Wednesday, February 6, 2013

In Revue- "m b v"
























I’ve essentially lived in the “mbv”-less realm for my entire life. I don’t what it’s like to rhapsodize about a Valentine record when such praises are still trenchant. I’ve come to know Loveless, but was informed of its great mythos long before I ever pressed play on “OnlyShallow” and let a sea of feedback, reverb, and tremolo wash over me. I’ve felt the alternating world-weariness and triumph of tracks like “To Here Knows When,” but the emotions were hardly mine own. At times I was warping them like the red-veneer of Loveless’ album art to fit preconceived notions of what one should feel when listening to My Bloody Valentine. In effect, I was more concerned with how I should feel about the band, then what I actually felt when listening to them. So when the word finally came that Kevin Shields and company would be breaking their 22 years of silence with an out of nowhere release this past Saturday, I felt liberated. I was ready to come to terms with MBV on my own terms, in my own way.

To me the most remarkable thing about m b v, is not that it exists but that exists circa 2013. When My Bloody Valentine was in its first run, the shoegaze genre was nascent, it was the Indie R&B or freak-folk of the early 90s; something for the music hype machine to devour and demand more of. So in MBV’s two-decade plus absence, a slew of bands stepped into the void and staked their claim on what MBV had left on the table. When you hear Beach House’s Victoria LeGrand softly cooing over a swell of sound, the spirit of MBV vocalist Bilinda Butcher is there with her, leading her through the ether. Anytime Deerhunter guitarists Lockett Pundt and Bradford Cox rip away a soft-melody and dovetail into stereo-shattering solo, Kevin Shields silent cries are just within earshot. MBV attempting to begin again in a landscape it invented is virtually unprecedented, but restless innovators like Kevin Shields have rarely been concerned with precedence.

From the moment the first notes of “she found now” hit, all sense of time seems to stop. The entire discography of My Bloody Valentine is enjoined and the last two decades seem to disappear. Shield’s almost androgynous cooing of “you come back and see I welcome,” is appropriate when considering the constantly shuffled time-tables for this record’s release.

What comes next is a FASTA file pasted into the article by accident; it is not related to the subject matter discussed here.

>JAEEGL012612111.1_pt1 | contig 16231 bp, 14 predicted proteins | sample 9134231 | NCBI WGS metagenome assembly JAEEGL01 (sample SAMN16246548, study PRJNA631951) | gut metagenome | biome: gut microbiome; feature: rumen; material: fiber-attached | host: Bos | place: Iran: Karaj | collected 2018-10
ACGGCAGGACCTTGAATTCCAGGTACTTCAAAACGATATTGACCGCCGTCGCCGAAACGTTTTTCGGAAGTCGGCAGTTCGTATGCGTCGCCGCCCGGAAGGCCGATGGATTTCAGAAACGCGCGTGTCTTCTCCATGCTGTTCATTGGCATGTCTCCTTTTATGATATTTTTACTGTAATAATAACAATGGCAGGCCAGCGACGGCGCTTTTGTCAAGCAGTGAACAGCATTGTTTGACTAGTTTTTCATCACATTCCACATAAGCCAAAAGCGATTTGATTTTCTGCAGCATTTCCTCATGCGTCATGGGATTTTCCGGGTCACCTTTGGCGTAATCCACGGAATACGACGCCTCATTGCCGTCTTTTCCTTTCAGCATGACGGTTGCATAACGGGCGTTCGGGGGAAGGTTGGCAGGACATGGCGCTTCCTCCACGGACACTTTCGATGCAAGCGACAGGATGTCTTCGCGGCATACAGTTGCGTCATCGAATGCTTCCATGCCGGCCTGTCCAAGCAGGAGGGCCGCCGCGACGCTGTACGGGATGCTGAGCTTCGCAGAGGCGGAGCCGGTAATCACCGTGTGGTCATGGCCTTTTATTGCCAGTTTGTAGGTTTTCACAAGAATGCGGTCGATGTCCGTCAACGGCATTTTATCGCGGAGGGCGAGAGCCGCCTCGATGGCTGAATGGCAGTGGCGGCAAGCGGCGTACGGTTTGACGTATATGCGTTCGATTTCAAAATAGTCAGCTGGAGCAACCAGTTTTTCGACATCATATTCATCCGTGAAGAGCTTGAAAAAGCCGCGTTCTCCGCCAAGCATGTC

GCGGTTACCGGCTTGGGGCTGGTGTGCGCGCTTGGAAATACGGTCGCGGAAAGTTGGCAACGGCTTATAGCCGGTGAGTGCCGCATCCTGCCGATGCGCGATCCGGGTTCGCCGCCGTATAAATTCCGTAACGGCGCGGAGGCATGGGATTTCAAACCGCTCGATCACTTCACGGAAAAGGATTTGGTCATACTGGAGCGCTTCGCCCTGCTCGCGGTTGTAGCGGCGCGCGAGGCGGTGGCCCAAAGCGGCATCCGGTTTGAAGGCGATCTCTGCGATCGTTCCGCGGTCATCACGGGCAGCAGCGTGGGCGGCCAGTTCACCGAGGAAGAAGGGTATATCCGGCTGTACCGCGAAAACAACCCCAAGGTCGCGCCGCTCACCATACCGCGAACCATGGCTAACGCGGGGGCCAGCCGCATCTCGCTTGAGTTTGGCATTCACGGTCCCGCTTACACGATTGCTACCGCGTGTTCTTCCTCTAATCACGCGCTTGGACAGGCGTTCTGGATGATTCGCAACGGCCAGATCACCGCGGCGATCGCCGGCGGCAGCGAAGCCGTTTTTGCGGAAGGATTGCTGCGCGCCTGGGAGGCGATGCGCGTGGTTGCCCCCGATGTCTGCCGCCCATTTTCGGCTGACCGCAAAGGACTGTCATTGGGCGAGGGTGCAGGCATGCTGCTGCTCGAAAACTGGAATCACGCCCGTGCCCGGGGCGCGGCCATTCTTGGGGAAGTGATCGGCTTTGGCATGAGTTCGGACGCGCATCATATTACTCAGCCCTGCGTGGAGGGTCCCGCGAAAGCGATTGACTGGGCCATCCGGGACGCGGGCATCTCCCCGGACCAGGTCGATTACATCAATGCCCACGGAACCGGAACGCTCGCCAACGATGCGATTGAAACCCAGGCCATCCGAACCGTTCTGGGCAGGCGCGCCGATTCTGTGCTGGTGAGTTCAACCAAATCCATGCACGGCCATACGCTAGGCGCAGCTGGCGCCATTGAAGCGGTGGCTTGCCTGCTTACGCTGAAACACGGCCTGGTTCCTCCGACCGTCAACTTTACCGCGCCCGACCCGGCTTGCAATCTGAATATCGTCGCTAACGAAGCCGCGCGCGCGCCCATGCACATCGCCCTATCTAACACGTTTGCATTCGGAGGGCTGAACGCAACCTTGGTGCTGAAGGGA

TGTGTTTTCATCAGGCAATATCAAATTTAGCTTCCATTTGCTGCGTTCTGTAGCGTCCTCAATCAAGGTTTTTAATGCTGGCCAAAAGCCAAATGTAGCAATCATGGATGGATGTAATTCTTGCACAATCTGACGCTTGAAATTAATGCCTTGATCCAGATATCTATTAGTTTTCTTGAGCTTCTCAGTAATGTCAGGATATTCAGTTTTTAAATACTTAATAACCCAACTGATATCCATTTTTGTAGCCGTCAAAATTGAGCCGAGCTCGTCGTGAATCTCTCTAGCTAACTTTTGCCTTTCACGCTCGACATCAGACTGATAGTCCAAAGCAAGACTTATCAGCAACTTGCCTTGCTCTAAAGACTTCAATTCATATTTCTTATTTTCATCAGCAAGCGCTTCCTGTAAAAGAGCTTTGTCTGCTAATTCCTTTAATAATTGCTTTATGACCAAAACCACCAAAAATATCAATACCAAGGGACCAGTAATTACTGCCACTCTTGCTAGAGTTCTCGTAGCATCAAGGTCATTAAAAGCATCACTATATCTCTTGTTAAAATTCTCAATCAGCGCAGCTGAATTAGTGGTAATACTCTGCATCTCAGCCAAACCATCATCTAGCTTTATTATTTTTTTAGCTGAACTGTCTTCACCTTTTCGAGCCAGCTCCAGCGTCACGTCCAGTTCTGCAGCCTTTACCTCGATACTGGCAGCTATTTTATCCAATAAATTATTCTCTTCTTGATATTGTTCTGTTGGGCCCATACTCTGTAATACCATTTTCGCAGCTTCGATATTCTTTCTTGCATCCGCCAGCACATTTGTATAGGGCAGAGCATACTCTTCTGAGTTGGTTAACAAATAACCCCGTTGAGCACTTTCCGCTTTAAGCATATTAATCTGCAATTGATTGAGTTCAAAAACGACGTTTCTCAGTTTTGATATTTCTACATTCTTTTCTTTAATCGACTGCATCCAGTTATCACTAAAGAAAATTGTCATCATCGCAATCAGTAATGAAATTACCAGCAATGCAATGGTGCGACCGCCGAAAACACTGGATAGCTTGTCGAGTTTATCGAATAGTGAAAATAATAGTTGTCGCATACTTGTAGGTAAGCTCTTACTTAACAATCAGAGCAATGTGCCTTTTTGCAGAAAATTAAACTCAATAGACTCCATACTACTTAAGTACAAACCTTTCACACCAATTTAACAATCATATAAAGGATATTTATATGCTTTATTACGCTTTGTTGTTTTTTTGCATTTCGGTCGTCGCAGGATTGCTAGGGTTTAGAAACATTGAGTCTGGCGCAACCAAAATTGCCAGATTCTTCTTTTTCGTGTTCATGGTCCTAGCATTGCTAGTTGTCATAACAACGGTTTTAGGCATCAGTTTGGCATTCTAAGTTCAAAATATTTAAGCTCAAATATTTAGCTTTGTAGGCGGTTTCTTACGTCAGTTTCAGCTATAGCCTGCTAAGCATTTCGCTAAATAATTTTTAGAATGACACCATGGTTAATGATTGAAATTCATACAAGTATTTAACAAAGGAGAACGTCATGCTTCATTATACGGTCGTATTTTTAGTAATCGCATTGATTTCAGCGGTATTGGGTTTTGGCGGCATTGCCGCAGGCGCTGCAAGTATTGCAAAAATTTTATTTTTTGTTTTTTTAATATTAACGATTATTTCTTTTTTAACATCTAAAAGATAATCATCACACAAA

As melancholic as the steady storm of the guitar is, it’s a welcoming sadness, one that lets us know we’re alive. The more strident “only tomorrow” is suffuse with life. Colm O Ciosoig lock-step drumming snaps the track out of hypnosis as Shields sings of wishing for a tomorrow where “love comes easy.” Every beat of his heart and every swipe of his guitar is a reminder that he is still alive.

One of the most arresting moments found of m b v is when the decibel levels come back down to earth on “is this and yes.” Over a circular synth, Bilinda Butcher’s whisper comes wafting up through the floor boards. Without a lyric sheet to cling to, it’s apparent that pain permeates throughout the track. The track is one of raw emotion, where the suffering is not from vociferous sound, but from silence.  If the past 22 years have taught MBV anything it’s the power of minimalism.

Elsewhere “new you’s” melodicism is a turning back of the clocks to a time before Loveless when albums like The Stone Roses’ debut reigned supreme in the alt-landscape. It’s easy to close your eyes and hear the jangle of the song as a band’s bid for commercial playability, but any band that takes 22 years off probably isn’t making a bid for commercial success.

In his review for Pitchfork, Mark Richardson suggested the album is effectively divided into thirds, with the squall of the first section gently fading into the hushed tones of Act II songs like “new you” and “is this and yes.” The final act then becomes a bloody shootout, where doors are ripped off their hinges and the five senses begin to crumble. Shields has repeatedly spoken of his fondness for jungle and drum n’ bass music, and its shows on tracks like “in another way.” While the guitar sputters the same fractured chords, the drumming is unrelenting propulsion. When listening to for the first time I found it impossible to make sense of the song, let alone find time to breath.

All the air is sucked out of the room by the time closer “wonder 2” storms in. It’s appropriate the whooshing on the track recalls a helicopter because I am instantly reminded of Apocalypse Now when the chaos unfurls. The lush jungle of Shields’ vocals becomes is set ablaze, as the cacophony touches down. As the last clouds of smokes waft into the night air, MBV ascends into the sky; looking for another village to raze.

Since I first become a hardcore music fan, I’ve been able to define my life by the releases I come across. Nevermind was my great awakening, The Queen is Dead was my grounding in mortality, Kid A was my portal into another world, My Beautiful Dark Twisted Fantasy was my sin and In the Aeroplane Over the Sea continues to be my salvation. With every one of those albums I will always remember where I was the first time I heard them. Driving through Kansas City on a cold November day, trying to keep my car from crashing as my hands shake with every world Kanye utters. The same is true of  m b v. I’ll remember the joy at seeing the announcement posted that this did exist, the frustration I felt when that contemptible 404 error popped up. No amount of Ludovico therapy can erase from my mind the sight of watching snowflakes alight on my windowpane as the discordant notes of the opener come piping through my laptop speakers. I don’t know what it’s like to a love an MBV album when the relationship is still new, but I do now.  

"is this and yes"
 

No comments:

Post a Comment

Post a Comment